“And then we did additions as well at the high school,” he said. “As well as constructing Dove Creek Middle School. It was a $40 million project supported by our local community.”
The additions were at Oconee County High School, not the newer North Oconee High School.
More Direct Discussion
About 10 minutes later, Branch presented the audience with a chart showing capacity and enrollments at the system’s 12 schools, noting Malcom Bridge Elementary School has 574 enrolled students and a capacity of 600.
|Slide In Branch's Presentation 1|
That capacity will increase to 750 next year because of the classroom additions already underway, Branch said
“The other thing that probably jumps out at you (in the chart) is that North Oconee is getting close to capacity as well,” Branch said. “And I know there has been lots of talk in the community that at this meeting we’re going to talk about what size schools we want and should we build a third high school? Should we do additions?”
“And certainly that is a part of these conversations,” Branch said. “But I want to give you a little bit of background, a little bit of information as it relates to our high schools.”
Actual Students In Schools
“The difference between a high school and a middle and elementary is that in today’s world our students push in and they push out,” Branch said.
“So there’s lots of different movement at the high school,” he said. “And so I asked staff to look at our enrollments.”
“While we have 1,479 students at North Oconee, on any given period, the average number of students at North Oconee are just over 1,400 students. So that gives us about a 100 student breathing room in that facility.”
“Our friends right over here at Oconee County High School have an enrollment of 1,315, and they average about 1,274, 1,275 number of students each and every period,” he said. “Again, capacity is at 1,500.”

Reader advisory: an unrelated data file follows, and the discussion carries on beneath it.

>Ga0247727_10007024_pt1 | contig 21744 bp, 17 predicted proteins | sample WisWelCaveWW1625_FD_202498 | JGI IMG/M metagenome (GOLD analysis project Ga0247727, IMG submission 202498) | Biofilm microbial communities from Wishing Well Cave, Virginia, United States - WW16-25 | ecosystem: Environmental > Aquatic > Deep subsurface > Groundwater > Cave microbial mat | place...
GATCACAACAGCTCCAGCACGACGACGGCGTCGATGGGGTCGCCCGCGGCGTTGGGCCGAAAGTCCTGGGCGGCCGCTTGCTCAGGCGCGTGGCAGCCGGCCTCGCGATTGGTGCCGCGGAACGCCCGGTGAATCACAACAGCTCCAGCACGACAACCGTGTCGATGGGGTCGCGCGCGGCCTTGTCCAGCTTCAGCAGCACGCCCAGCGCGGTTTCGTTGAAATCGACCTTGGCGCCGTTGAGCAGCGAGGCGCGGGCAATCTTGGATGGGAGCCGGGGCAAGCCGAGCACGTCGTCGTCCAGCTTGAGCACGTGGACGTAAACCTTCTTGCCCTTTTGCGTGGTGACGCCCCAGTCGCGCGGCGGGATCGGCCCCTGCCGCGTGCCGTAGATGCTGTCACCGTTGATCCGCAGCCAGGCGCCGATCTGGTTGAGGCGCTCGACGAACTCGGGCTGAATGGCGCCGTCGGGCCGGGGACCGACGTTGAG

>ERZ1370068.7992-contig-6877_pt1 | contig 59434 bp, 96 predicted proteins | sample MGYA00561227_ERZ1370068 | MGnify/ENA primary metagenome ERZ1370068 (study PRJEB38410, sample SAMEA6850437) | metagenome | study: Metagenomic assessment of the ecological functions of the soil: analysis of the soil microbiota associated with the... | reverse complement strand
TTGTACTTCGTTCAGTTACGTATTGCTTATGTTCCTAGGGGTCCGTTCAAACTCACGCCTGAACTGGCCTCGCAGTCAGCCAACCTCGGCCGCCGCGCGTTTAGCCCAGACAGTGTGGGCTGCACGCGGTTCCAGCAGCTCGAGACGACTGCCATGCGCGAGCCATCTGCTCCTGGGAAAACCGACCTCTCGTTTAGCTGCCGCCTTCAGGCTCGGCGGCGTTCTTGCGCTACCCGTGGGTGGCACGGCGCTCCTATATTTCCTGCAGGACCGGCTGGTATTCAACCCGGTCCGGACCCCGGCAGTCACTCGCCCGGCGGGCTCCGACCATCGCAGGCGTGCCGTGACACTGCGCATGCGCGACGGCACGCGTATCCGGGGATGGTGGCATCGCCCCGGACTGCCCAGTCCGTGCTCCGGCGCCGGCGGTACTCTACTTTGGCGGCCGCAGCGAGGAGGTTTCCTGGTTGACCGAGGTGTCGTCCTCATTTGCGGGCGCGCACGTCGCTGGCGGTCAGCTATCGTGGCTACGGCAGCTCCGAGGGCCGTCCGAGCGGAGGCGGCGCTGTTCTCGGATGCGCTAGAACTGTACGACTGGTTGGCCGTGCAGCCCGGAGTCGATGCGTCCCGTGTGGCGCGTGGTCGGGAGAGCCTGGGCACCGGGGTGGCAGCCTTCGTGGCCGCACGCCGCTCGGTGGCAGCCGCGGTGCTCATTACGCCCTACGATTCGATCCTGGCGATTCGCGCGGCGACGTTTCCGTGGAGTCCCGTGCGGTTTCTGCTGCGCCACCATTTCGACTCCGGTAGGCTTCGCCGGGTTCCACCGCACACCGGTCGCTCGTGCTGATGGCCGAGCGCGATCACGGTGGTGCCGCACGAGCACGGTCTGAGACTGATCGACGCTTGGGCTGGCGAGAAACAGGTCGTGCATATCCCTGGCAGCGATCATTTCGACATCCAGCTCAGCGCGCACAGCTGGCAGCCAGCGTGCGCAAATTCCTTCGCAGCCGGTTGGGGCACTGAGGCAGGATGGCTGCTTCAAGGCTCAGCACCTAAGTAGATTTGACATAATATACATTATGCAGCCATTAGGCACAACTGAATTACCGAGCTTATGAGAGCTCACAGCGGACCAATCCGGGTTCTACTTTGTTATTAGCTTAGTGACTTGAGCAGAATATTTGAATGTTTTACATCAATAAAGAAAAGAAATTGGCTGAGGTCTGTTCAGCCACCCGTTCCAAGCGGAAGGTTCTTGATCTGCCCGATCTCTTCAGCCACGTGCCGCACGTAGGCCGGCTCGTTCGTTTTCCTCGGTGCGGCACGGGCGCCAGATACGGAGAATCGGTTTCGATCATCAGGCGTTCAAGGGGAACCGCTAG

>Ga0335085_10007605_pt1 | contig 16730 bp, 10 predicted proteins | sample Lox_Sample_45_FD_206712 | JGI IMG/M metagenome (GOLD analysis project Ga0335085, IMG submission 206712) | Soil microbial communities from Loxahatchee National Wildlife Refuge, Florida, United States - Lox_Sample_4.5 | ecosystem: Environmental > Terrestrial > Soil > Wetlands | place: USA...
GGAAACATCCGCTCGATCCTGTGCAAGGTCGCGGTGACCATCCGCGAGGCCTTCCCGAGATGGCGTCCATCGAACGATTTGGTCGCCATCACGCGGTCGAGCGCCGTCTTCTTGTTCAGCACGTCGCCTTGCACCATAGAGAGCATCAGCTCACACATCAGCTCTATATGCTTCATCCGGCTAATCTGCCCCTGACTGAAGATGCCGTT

“So if you think about our high schools, I ask you to think about the fact that in this very challenging environment that we live and work in and the outstanding students that are looking for more and more challenge,” he said. “They continue to push out to go to schools and colleges around our area.”
Branch also told those gathered that the planning for Dove Creek Middle School also had been “really a decade long process.”
“We really are once again talking about long term planning, but a third high school in the next decade with some multiplies for cost would be somewhere between $150 million and $175 million,” Branch said.
“That includes our athletic facilities,” he said. “That does not include land acquisition. So we would have several million in land acquisition.”
“If we looked at doing additions at our two high schools in the next decade, to say 2,000 students, we’re looking at somewhere between $12 and $15 million per school, so, for round numbers, we’ll say $30 million for those facilities.”
“And again that would be something we would look at over the next decade,” he said.
Branch said students loyalties to the two high schools already are strong, even at the elementary and middle school stages, and a new high school with the necessary redistricting would have great impact.
“So if we were to do an addition, over the next decade with what we could consider pretty rapid growth, if we look at that, we do believe that if we took our schools to 2,000 student capacity, that that would not necessitate the redistricting process,” Branch said.
“So we are here to talk about a lot more than that,” Branch said. “But I wanted to make sure that we covered those areas.”
The meeting on Tuesday had been billed as a listening session, but Branch was very open in telling the assembled group how he thought they should evaluate Oconee County Schools.
“I hope that as you have your conversations at your tables, that you will provide honest dialog, provide your opinions,” he said. “That’s what we want. That’s why we are here.”